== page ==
“Men are informed by reason, Joel,” his father said as they turned down a small alley in the city. His father liked to wind through the side streets and alleyways to avoid the crowds and return home more quickly. “Women do not think; they are only sensual. This is why we do not even touch a woman. Do not let a woman even take a coin from your hand in the marketplace. You will be unclean.”

His father, lost in the lecture, abruptly paused, and looked around him. His expression made it clear to Joel that he did not know where they were. They had never been to this part of the city before.

Just then, a young woman stepped out of a door. She was around Joel's age, clad in colorful garments and jewelry, with makeup on her face. She approached them.

“Please, sirs,” she said softly, “would you like to come in. We offer all manner of pleasures at every price.”

Joel’s father stammered, confused by his location and stunned by the woman’s offer. He turned on his heel and began to storm away. 

“Don’t go,” the woman said, grabbing his hand to make the offer again.

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Joel’s father spun toward her in rage. In one swift movement, he pulled his hand from her grasp and backhanded her across the face with the other. She fell to the dirt. He continued down the alleyway. Joel stood frozen, torn between helping the woman up and following his father. 

The young woman rose to her knees and turned toward Joel. Blood flowed from her cheek. His father’s ring had left a deep cut. She woman touched her cheek and looked at the blood on her finger. Tears welled in her arresting amber eyes, which locked with Joel’s before his fathers clasped his arm and forced him to go.

Though Joel had only seen them for a second, those amber eyes were seared into his memory. A decade would pass before he would see them again.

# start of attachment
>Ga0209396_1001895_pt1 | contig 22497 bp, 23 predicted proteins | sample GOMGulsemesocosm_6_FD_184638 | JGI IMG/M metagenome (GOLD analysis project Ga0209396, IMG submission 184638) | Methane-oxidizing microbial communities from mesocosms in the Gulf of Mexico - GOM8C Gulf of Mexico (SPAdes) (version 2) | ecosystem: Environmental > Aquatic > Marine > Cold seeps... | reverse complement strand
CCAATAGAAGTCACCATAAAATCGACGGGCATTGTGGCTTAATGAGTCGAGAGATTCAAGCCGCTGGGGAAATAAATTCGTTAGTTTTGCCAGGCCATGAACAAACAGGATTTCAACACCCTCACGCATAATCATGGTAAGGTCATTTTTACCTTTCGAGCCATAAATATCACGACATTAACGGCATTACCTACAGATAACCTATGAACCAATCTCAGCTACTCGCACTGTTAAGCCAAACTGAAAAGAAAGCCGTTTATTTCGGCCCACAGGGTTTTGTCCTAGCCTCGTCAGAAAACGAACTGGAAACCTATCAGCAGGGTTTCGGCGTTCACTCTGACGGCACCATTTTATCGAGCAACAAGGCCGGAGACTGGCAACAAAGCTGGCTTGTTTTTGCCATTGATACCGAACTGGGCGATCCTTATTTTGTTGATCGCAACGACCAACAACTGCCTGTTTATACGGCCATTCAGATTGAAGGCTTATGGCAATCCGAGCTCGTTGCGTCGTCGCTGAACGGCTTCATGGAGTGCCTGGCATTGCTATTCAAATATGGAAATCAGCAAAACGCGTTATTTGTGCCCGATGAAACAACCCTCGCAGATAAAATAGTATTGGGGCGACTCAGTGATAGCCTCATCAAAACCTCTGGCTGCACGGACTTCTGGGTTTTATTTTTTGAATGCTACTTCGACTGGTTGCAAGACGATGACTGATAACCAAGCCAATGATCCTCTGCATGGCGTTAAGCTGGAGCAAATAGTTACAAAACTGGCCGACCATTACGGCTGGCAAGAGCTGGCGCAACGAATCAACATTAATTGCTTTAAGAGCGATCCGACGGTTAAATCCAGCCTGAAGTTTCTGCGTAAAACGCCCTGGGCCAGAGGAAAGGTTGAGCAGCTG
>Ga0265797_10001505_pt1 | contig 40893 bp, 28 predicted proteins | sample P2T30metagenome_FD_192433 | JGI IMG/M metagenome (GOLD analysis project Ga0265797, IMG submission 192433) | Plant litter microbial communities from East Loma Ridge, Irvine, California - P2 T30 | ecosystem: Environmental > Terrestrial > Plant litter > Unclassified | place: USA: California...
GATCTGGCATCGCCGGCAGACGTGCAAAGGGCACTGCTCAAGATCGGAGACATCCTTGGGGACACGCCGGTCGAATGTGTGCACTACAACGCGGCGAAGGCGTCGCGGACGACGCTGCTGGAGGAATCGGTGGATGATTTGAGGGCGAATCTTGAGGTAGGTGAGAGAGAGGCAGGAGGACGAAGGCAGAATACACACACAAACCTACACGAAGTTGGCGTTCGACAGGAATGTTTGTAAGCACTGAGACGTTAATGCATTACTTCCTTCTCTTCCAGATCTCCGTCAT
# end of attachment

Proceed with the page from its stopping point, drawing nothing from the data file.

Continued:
On that Sunday evening, Joel and Hannah stayed after the communal meal to help her parents clean up. A woman dressed in tattered clothes stood on the edge of the courtyard. It was not uncommon for the poor to attend banquets in hopes of receiving leftover food. Their gathering had gained a reputation for being particularly generous.

“Greetings,” Joel said, approaching her. She did not lift her head. “Would you like some food? There's still some left.”

“Yes,” she replied softly.

“Follow me,” he said. “My wife, Hannah, would be glad to help you.”

Joel brought the woman to his wife, then left them and returned to cleaning tables.

Tears cut lines on Joel’s dusty cheeks. Xenia’s face showed no sign of recognition, though her brow furrowed with confusion at the sight of this crying stranger.

A few minutes later, Hannah approached. The woman, whose name was Xenia, had no home. She slept in the streets and begged for food. Hannah suggested they invite her to stay with them for a time. She hoped they could not only help her but might also find an opportunity to talk to her about the Messiah. Joel smiled at his wife’s wisdom, compassion, and initiative. He agreed and encouraged her to take Xenia home while he stayed to finish the remaining work.

When Joel arrived home, Hannah and Xenia sat at the table, sharing a bowl of figs in the glow of the oil lamp. Joel joined them.

“Welcome to our home, Xenia,” he said, taking a seat.

“Thank you,” she replied shyly. For the first time, she lifted her head to look at him.

Joel stared in unbelief. He couldn’t look away. He couldn’t speak. Even in the dim light of the flickering oil lamp, he knew those amber eyes. He knew that scar on her cheek too. He’d seen the cut it covered and the blood that flowed from it. She was the young woman from the alleyway, the one his father struck and left in the dirt.